To people with checking accounts, prepaid cards will never make sense.

We're not used to seeing fees displayed so prominently and charged so frequently. We deliberately keep, when we can, the minimum balances that entitle us to waivers on most fees, and if we feel we've been charged improperly, we try to get the fees reversed.

Because we are so used to handling our money this way, fee-laden prepaid cards look like a bad deal. Having such visible fees, even if they're low, is an alien idea. It's like wearing your underwear on the outside. It just isn't done.

And so perhaps it should have come as no surprise that Suze Orman, the Oprah-approved personal-finance guru, came up against some pretty strong backlash for attaching her name to a prepaid card-even if the card's monthly fees are more in line with the low-end card offered by Wal-Mart than the VIP-only (and very short-lived) Kardashian Kard.

Shortly after Orman's card was introduced in January, she was accused of compromising her credibility by endorsing an exploitative product. Orman lashed out at her critics, even calling one an "idiot" on her Twitter feed, for which she has apologized.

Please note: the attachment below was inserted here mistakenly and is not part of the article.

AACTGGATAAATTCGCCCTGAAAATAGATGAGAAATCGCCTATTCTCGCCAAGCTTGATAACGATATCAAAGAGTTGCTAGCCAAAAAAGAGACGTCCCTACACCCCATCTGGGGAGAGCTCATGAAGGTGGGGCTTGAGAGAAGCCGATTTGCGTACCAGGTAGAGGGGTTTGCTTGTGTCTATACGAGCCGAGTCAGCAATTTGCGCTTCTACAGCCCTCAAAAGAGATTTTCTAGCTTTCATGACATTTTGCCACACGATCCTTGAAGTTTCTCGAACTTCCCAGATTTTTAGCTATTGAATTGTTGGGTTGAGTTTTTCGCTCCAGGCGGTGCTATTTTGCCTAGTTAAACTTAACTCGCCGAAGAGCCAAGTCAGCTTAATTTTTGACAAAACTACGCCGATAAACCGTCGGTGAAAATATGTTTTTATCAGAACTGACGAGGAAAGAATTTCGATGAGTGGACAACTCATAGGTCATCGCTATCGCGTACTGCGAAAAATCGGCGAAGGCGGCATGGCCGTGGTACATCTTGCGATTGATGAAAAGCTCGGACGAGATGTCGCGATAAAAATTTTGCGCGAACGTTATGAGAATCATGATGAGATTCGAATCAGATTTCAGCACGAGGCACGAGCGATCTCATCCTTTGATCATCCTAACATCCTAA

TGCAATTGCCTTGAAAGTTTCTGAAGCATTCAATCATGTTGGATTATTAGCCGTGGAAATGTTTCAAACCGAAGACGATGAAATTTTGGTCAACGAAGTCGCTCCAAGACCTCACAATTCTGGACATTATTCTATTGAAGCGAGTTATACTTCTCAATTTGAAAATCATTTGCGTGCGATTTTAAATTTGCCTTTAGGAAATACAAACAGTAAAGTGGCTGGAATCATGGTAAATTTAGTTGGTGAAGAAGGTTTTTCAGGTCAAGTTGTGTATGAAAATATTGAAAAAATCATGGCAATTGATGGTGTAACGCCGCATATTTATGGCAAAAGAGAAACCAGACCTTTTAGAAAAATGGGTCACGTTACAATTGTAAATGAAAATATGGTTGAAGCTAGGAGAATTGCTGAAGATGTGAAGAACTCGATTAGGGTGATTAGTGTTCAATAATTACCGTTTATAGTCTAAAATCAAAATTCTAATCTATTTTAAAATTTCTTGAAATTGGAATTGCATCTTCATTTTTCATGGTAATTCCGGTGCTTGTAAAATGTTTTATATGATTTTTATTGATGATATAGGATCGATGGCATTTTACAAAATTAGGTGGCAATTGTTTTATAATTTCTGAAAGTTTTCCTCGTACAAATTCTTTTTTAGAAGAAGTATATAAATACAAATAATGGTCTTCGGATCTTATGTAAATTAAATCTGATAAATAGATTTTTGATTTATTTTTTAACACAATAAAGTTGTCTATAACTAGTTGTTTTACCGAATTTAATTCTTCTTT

The conflict here may not be one of social media impropriety, nor of a respected authority abusing her influence, but of a psychological and experiential disconnect between those who have traditional, full-service bank accounts and those who don't. Hard-core bank customers may never understand how, to the unbanked and the underbanked, prepaid cards can look great-even honest.

No story illustrates this better than a 2009 National Public Radio piece about a man named Al Walker who used an expensive check-cashing store even though he had a bank account. The reporter showed Walker, fee by fee, how he would save $5 per check just by depositing his checks in the bank account he already had-but Walker refused to use the bank.

"I don't have to worry about an overdraft fee here" at the check-cashing store, he told NPR. "I don't have to worry about overdraft protection. I don't have to worry about whether this is free. I know what I'm paying; it's the same every time I come here-and maybe that's something banks should look into."

Fees on Orman's card are low but numerous. The Approved card, as the product is known, carries a $3 purchase fee, a $3 monthly fee and loading fees for those without direct deposit. There are fees for paper statements, for calling a live agent more than once a month, for withdrawing cash from ATMs outside Cardtronics' Allpoint network, and so on.

But the audience for Orman's card, or any prepaid card, doesn't necessarily mind if it's more expensive than a bank account. These cards earn users' trust by being open about their fees instead of surprising people with overdraft charges.

Perhaps this is why someone like Russell Simmons, the music mogul behind the RushCard, can get on his Twitter account to voice his support for the Occupy Wall Street movement and, on the same day, remind that audience that he charges them each $120 a year to own his card.

To his audience, that's not predatory. That's honesty. And as Walker said, maybe that's something banks should look into.

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